A1 Journal article (refereed)
Lakes in the era of global change : moving beyond single‐lake thinking in maintaining biodiversity and ecosystem services (2020)


Heino, Jani; Alahuhta, Janne; Bini, Luis Mauricio; Cai, Yongjiu; Heiskanen, Anna‐Stiina; Hellsten, Seppo; Kortelainen, Pirkko; Kotamäki, Niina; Tolonen, Kimmo T.; Vihervaara, Petteri; Vilmi, Annika et al. (2020). Lakes in the era of global change : moving beyond single‐lake thinking in maintaining biodiversity and ecosystem services. Biological Reviews, Early View. DOI: 10.1111/brv.12647


JYU authors or editors


Publication details

All authors or editors: Heino, Jani; Alahuhta, Janne; Bini, Luis Mauricio; Cai, Yongjiu; Heiskanen, Anna‐Stiina; Hellsten, Seppo; Kortelainen, Pirkko; Kotamäki, Niina; Tolonen, Kimmo T.; Vihervaara, Petteri; et al.

Journal or series: Biological Reviews

ISSN: 1464-7931

eISSN: 1469-185X

Publication year: 2020

Volume: Early View

Publisher: Wiley-Blackwell

Publication country: United Kingdom

Publication language: English

DOI: http://doi.org/10.1111/brv.12647

Open Access: Publication channel is not openly available


Abstract

The Anthropocene presents formidable threats to freshwater ecosystems. Lakes are especially vulnerable and important at the same time. They cover only a small area worldwide but harbour high levels of biodiversity and contribute disproportionately to ecosystem services. Lakes differ with respect to their general type (e.g. land‐locked, drainage, floodplain and large lakes) and position in the landscape (e.g. highland versus lowland lakes), which contribute to the dynamics of these systems. Lakes should be generally viewed as ‘meta‐systems’, whereby biodiversity is strongly affected by species dispersal, and ecosystem dynamics are contributed by the flow of matter and substances among locations in a broader waterscape context. Lake connectivity in the waterscape and position in the landscape determine the degree to which a lake is prone to invasion by non‐native species and accumulation of harmful substances. Highly connected lakes low in the landscape accumulate nutrients and pollutants originating from ecosystems higher in the landscape. The monitoring and restoration of lake biodiversity and ecosystem services should consider the fact that a high degree of dynamism is present at local, regional and global scales. However, local and regional monitoring may be plagued by the unpredictability of ecological phenomena, hindering adaptive management of lakes. Although monitoring data are increasingly becoming available to study responses of lakes to global change, we still lack suitable integration of models for entire waterscapes. Research across disciplinary boundaries is needed to address the challenges that lakes face in the Anthropocene because they may play an increasingly important role in harbouring unique aquatic biota as well as providing ecosystem goods and services in the future.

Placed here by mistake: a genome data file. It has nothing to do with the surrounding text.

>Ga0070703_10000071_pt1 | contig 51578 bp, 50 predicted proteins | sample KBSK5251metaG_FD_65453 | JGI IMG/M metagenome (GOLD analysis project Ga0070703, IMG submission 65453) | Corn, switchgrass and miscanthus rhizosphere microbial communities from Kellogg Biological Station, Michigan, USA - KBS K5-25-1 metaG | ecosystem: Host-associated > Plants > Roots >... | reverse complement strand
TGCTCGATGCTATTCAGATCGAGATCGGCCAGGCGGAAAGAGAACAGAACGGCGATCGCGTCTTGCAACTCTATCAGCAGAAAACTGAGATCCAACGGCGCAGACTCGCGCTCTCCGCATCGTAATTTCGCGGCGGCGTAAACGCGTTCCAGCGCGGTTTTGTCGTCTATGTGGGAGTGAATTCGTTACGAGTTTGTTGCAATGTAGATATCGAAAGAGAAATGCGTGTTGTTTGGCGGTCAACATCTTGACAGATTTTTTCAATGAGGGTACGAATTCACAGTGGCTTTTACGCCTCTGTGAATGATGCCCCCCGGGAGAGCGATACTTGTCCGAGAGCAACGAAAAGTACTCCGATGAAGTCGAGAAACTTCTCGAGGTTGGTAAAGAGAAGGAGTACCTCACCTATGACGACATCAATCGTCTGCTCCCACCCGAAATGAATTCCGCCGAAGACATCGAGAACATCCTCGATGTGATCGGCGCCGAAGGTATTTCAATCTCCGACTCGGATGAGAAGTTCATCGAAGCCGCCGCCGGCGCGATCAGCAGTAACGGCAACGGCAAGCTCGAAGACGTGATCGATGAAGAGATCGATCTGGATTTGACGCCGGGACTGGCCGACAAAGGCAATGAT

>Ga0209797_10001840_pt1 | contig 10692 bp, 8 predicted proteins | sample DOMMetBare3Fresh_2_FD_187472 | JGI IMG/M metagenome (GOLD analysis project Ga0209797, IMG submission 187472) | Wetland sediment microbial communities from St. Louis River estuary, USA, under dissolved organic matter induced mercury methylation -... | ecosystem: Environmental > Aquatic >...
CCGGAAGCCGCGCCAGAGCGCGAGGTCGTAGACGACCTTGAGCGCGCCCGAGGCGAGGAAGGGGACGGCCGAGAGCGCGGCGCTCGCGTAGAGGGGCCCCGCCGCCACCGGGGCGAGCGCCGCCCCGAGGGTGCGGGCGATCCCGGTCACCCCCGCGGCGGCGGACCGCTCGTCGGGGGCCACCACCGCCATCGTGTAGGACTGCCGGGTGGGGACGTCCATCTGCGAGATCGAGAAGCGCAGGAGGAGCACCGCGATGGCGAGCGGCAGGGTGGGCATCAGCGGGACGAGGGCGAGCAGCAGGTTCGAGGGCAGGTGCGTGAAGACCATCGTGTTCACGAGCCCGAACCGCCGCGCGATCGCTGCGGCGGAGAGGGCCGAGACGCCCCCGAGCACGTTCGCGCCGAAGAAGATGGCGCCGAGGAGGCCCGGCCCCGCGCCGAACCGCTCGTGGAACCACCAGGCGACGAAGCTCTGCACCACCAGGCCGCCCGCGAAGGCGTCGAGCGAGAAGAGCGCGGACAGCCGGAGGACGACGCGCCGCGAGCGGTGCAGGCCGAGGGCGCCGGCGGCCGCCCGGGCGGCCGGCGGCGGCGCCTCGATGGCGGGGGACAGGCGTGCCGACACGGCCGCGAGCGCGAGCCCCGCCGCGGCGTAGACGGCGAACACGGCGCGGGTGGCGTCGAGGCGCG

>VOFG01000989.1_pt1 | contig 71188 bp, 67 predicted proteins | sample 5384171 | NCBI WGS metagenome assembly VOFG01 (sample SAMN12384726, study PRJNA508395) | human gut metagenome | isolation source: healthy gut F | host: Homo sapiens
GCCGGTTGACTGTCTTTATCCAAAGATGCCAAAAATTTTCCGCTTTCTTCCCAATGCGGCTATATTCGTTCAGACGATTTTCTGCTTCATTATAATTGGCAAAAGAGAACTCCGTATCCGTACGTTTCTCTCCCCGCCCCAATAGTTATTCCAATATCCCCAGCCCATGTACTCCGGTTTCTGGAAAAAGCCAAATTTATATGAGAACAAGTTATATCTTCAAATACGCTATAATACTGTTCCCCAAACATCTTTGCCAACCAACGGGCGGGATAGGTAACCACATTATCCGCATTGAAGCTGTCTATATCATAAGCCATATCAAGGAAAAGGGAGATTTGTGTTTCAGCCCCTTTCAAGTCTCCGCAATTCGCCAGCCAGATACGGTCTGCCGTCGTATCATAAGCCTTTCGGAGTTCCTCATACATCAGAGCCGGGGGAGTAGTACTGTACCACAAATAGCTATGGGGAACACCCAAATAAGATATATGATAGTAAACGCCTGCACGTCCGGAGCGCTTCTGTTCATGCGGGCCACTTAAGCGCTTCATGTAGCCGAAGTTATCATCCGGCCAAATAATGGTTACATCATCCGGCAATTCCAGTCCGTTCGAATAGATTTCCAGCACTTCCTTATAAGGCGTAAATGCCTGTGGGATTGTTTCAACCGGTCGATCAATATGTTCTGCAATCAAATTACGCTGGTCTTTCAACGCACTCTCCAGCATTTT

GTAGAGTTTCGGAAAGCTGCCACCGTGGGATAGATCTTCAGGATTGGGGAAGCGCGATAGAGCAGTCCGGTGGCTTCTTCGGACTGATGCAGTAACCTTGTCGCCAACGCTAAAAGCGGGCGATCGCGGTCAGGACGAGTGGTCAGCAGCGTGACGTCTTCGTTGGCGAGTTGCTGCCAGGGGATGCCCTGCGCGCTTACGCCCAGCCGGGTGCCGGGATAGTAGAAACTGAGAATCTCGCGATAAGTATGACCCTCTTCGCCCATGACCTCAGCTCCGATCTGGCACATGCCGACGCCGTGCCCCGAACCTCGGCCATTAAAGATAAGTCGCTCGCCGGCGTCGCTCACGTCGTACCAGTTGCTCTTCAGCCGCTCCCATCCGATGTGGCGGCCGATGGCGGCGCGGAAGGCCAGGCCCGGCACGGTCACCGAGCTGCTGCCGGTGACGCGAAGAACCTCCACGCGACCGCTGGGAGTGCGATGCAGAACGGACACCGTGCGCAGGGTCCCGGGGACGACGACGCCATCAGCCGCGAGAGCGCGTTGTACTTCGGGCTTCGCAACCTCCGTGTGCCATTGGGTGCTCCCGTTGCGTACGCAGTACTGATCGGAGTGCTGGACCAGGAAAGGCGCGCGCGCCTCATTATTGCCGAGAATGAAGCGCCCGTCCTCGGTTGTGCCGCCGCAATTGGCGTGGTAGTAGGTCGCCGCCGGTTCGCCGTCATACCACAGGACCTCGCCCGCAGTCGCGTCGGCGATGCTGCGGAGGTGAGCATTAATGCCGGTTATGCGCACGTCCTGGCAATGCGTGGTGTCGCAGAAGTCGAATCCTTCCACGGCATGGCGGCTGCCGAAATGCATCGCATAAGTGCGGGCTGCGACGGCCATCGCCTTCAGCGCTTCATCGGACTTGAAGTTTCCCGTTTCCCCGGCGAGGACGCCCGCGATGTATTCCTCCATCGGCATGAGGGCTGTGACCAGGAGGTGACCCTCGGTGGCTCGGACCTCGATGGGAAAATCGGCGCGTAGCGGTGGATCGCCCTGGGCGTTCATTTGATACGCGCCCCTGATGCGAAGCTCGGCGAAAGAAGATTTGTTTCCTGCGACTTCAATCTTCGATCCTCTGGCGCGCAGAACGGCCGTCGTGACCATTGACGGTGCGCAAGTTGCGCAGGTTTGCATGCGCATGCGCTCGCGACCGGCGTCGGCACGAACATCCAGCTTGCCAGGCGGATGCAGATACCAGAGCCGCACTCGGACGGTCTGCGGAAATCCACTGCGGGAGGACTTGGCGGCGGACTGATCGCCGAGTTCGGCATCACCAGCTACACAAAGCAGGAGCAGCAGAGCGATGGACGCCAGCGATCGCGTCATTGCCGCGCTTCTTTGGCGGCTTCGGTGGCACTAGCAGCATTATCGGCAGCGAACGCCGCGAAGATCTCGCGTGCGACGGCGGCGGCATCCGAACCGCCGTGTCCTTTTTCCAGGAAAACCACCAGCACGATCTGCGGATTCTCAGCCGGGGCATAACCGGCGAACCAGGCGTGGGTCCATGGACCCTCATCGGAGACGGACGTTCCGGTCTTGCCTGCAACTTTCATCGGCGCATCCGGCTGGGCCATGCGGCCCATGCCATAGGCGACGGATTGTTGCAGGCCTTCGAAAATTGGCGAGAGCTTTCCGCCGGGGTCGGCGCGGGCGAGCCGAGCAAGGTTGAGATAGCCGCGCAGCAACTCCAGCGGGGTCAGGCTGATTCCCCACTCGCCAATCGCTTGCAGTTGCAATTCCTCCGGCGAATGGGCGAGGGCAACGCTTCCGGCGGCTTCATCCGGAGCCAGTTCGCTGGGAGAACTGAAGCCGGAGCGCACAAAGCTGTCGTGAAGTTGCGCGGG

Keywords: natural diversity; biodiversity; aquatic ecosystems; ecosystem services; fresh water; lakes; tracking; resilience; restoration of water systems

Free keywords: biological diversity; ecosystem change; fresh waters; meta‐system; monitoring; resilience; restoration


Contributing organizations


Ministry reporting: No, publication in press

Preliminary JUFO rating: 2


Last updated on 2020-03-09 at 14:54